But while some wealthy people who are “completely normal” enjoy the position, others form a hidden “uber elite” in the system, according to one welfare adviser who directed clients to use the position.

Often these are individuals for whom the risk of later litigation if their financial affairs become the subject of an investigation in the UK is less troublesome than passing on information about the origin of their income to HMRC, the adviser said.

They were asked to remain anonymous because of the fragility of their clients ’affairs. “It’s just one point less if there is no tax return,” they added.

They said that they advised rich people to enjoy this status, including people with Russian, Belarusian, Kazakh and Iranian citizenship.

Among those who can use such mechanisms and where they may intersect with the sanctions policy may be people like Polina Kovaleva, the alleged stepdaughter of Russian Foreign Minister Sergei Lavrov, the same adviser said. Britain has been criticized for postponing sanctions against Ms. Kovaleva earlier this year.

Dan Needle, founder of Tax Policy Associates, a nonprofit tax policy advisory company, said there is a wider problem of transparency in the affairs of those who do not enjoy non-home status.

“Non-homes are a black hole. HMRC has no information on their income on their global income or assets. “

Individuals can simply become non-home using a separate “net” offshore account to fund their expenses in the UK, and if they transfer money from that offshore account to their UK bank, it will have no tax implications in the UK.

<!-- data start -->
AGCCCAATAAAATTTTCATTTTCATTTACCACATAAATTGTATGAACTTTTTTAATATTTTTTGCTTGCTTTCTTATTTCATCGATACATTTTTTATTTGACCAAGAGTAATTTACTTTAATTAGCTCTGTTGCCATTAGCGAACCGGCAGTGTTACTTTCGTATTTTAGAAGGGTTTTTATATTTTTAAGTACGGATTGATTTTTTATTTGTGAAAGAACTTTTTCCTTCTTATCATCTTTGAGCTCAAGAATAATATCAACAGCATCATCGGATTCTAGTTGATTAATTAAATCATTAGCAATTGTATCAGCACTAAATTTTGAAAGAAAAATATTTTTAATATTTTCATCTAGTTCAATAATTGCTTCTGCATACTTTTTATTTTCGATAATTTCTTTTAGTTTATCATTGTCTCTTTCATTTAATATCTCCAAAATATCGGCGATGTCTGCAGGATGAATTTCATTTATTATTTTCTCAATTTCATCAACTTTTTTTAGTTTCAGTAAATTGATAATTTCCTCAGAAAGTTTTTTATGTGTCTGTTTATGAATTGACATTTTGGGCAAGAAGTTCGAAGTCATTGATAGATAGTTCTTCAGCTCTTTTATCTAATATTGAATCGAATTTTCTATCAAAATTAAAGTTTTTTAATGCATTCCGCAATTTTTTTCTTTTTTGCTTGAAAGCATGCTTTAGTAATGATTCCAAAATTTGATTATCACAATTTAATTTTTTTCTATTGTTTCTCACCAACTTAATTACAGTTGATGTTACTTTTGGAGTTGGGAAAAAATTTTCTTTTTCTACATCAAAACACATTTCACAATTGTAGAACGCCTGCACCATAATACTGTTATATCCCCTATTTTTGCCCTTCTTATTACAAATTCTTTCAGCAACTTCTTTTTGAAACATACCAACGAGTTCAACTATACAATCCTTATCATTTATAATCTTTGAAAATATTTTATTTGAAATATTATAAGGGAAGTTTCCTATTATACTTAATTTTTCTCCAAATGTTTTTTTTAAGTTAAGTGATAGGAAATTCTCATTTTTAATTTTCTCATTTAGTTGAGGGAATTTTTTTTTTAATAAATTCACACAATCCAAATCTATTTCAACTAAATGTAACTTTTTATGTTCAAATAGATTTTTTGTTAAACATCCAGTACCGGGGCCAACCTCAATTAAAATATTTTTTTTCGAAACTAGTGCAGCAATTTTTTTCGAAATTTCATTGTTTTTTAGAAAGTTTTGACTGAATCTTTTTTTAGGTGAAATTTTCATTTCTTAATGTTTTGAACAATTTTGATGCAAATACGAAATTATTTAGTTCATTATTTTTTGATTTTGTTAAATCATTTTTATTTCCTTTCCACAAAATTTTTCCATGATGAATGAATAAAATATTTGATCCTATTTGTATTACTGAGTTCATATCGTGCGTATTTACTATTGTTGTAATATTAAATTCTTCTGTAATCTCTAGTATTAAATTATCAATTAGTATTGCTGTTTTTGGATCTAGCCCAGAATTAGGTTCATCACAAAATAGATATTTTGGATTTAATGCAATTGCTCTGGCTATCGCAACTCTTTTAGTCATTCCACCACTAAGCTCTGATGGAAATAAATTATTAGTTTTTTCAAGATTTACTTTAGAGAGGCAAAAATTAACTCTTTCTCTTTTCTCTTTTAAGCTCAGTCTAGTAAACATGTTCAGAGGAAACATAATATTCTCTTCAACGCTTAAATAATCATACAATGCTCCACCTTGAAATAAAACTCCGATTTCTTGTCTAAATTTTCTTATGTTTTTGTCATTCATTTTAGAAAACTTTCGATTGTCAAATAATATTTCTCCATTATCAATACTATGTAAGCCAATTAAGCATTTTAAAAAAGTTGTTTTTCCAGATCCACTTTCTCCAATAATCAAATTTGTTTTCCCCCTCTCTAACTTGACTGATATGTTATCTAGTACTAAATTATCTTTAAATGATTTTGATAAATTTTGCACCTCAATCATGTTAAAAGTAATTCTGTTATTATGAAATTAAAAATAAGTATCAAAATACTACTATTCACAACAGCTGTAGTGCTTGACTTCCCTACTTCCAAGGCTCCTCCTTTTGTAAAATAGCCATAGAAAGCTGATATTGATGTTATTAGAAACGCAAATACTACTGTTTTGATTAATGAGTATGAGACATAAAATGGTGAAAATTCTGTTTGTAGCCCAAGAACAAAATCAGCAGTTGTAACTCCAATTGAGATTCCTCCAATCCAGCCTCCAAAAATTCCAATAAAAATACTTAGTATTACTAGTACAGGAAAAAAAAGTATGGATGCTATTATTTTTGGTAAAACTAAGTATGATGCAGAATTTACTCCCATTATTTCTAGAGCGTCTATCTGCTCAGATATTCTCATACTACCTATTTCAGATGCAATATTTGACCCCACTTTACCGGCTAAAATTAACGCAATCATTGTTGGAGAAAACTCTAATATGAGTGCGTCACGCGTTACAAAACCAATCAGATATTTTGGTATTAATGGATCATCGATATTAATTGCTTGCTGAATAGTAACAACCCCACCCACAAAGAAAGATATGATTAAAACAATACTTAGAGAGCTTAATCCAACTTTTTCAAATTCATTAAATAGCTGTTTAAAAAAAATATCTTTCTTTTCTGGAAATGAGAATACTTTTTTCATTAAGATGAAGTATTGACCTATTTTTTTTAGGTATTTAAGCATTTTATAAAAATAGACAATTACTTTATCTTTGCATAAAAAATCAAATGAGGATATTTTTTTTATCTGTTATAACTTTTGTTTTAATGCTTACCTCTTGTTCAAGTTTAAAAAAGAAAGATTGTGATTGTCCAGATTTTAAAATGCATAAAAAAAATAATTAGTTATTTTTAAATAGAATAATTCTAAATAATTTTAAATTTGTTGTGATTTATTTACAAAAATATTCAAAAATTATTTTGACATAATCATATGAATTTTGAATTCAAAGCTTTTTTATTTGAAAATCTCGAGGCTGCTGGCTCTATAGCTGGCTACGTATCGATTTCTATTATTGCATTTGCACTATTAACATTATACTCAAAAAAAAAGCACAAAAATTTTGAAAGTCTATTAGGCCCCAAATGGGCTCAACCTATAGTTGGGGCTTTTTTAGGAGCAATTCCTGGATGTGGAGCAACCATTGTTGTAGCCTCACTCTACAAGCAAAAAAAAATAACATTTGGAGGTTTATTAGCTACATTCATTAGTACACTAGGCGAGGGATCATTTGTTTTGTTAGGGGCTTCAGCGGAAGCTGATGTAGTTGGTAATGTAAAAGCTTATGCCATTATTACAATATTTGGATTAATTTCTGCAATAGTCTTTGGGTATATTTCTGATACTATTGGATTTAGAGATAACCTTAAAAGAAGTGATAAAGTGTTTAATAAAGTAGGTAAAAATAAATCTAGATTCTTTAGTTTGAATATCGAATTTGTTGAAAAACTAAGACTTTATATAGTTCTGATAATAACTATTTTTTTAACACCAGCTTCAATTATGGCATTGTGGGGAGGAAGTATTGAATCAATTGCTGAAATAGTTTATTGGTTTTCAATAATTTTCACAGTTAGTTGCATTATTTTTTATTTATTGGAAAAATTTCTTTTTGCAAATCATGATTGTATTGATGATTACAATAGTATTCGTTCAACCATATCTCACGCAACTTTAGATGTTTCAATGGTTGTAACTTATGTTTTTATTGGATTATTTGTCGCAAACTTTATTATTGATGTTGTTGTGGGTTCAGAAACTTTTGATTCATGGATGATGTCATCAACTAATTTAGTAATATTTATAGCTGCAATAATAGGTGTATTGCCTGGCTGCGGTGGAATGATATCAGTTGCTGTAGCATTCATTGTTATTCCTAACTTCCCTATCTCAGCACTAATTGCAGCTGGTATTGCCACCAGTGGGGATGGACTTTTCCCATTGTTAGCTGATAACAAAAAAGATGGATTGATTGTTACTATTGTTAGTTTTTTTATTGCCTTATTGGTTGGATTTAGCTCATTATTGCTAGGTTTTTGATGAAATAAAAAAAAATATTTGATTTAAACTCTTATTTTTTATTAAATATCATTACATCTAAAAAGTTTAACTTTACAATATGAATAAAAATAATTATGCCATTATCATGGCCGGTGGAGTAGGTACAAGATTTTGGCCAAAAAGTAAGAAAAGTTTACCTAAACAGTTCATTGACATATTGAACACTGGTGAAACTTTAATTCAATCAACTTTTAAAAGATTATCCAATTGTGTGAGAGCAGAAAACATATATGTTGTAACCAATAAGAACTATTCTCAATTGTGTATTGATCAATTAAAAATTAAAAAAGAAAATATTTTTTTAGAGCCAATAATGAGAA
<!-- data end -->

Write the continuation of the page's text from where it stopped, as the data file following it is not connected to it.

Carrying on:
Experts, including Mr. Needle, noted that this is a widespread and perfectly legal method of tax planning.

The government has been criticized for delays in introducing a register of offshore British property owners, which experts say also contains many loopholes.

The wealth of haunted houses is often channeled through countries such as Switzerland or offshore tax havens that allow banking secrecy to hide the sources of their wealth.

With little or no knowledge of their income, it is difficult to use recently developed UK anti-money laundering tools such as Unexplained Wealth Orders to target their financial affairs, one source said.

“We are guided by the data we have about individuals, combined with intelligence collected at home and abroad. Too often we don’t see the consequences of data we don’t possess. Again, these are often black holes, ghosts in our tax system, ”one official said.

The National Anti-Crime Agency declined to comment.

The Treasury does not deny that officials have expressed concern about tax provisions such as non-home and ghostly status in the fight for sanctions against individuals linked to Russia or other enemies of the British state.

A spokesman for the UK government said: “Non-homes play an important role in financing our public services through their tax contributions – worth more than £ 6 billion a year.

“Combating those who deprive public services of vital funding remains an important part of HMRC’s work, and they have appropriate powers, including fines and penalties, for those found dishonest in their tax returns.

They added: “Where sanctions are evaded, the National Anti-Crime Agency will investigate, and the government recently announced a new special ‘anti-kleptocracy cell’ to target sanctions and assets of corrupt elites hiding in the UK. ».

Ghost House tax loophole hinders efforts to stop Russian sanctions from flowing into Britain

Source link Ghost House tax loophole hinders efforts to stop Russian sanctions from flowing into Britain